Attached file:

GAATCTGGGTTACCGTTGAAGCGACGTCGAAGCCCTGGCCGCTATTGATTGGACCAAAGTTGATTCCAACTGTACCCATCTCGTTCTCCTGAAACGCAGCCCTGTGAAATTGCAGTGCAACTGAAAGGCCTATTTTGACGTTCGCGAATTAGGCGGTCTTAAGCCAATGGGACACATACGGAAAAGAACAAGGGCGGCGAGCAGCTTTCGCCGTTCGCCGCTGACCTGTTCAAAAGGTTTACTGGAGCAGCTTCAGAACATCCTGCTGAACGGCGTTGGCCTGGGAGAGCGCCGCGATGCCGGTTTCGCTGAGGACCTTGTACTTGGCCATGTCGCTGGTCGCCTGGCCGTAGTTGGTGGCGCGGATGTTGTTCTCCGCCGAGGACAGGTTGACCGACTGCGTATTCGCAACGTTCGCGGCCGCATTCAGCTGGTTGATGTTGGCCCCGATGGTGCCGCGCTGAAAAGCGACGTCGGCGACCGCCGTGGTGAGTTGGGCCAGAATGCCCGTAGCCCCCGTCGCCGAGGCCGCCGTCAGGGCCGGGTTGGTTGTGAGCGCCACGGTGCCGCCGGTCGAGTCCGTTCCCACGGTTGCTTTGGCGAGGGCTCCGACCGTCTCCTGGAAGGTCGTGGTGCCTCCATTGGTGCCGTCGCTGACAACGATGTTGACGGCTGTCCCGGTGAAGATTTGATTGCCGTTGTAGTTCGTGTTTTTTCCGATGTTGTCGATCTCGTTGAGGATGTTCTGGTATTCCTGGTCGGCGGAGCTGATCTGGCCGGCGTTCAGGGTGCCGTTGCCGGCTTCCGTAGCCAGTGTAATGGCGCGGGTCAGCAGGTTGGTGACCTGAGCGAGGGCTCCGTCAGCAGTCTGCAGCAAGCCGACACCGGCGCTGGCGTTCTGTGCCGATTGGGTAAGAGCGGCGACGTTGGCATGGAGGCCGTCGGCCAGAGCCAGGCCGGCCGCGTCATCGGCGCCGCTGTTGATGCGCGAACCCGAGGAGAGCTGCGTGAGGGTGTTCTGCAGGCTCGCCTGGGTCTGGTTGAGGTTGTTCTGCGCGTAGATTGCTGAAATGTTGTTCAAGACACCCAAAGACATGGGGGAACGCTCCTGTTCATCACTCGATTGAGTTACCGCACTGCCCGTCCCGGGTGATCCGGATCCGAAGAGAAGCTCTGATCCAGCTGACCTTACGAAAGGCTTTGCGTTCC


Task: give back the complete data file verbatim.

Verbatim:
GAATCTGGGTTACCGTTGAAGCGACGTCGAAGCCCTGGCCGCTATTGATTGGACCAAAGTTGATTCCAACTGTACCCATCTCGTTCTCCTGAAACGCAGCCCTGTGAAATTGCAGTGCAACTGAAAGGCCTATTTTGACGTTCGCGAATTAGGCGGTCTTAAGCCAATGGGACACATACGGAAAAGAACAAGGGCGGCGAGCAGCTTTCGCCGTTCGCCGCTGACCTGTTCAAAAGGTTTACTGGAGCAGCTTCAGAACATCCTGCTGAACGGCGTTGGCCTGGGAGAGCGCCGCGATGCCGGTTTCGCTGAGGACCTTGTACTTGGCCATGTCGCTGGTCGCCTGGCCGTAGTTGGTGGCGCGGATGTTGTTCTCCGCCGAGGACAGGTTGACCGACTGCGTATTCGCAACGTTCGCGGCCGCATTCAGCTGGTTGATGTTGGCCCCGATGGTGCCGCGCTGAAAAGCGACGTCGGCGACCGCCGTGGTGAGTTGGGCCAGAATGCCCGTAGCCCCCGTCGCCGAGGCCGCCGTCAGGGCCGGGTTGGTTGTGAGCGCCACGGTGCCGCCGGTCGAGTCCGTTCCCACGGTTGCTTTGGCGAGGGCTCCGACCGTCTCCTGGAAGGTCGTGGTGCCTCCATTGGTGCCGTCGCTGACAACGATGTTGACGGCTGTCCCGGTGAAGATTTGATTGCCGTTGTAGTTCGTGTTTTTTCCGATGTTGTCGATCTCGTTGAGGATGTTCTGGTATTCCTGGTCGGCGGAGCTGATCTGGCCGGCGTTCAGGGTGCCGTTGCCGGCTTCCGTAGCCAGTGTAATGGCGCGGGTCAGCAGGTTGGTGACCTGAGCGAGGGCTCCGTCAGCAGTCTGCAGCAAGCCGACACCGGCGCTGGCGTTCTGTGCCGATTGGGTAAGAGCGGCGACGTTGGCATGGAGGCCGTCGGCCAGAGCCAGGCCGGCCGCGTCATCGGCGCCGCTGTTGATGCGCGAACCCGAGGAGAGCTGCGTGAGGGTGTTCTGCAGGCTCGCCTGGGTCTGGTTGAGGTTGTTCTGCGCGTAGATTGCTGAAATGTTGTTCAAGACACCCAAAGACATGGGGGAACGCTCCTGTTCATCACTCGATTGAGTTACCGCACTGCCCGTCCCGGGTGATCCGGATCCGAAGAGAAGCTCTGATCCAGCTGACCTTACGAAAGGCTTTGCGTTCC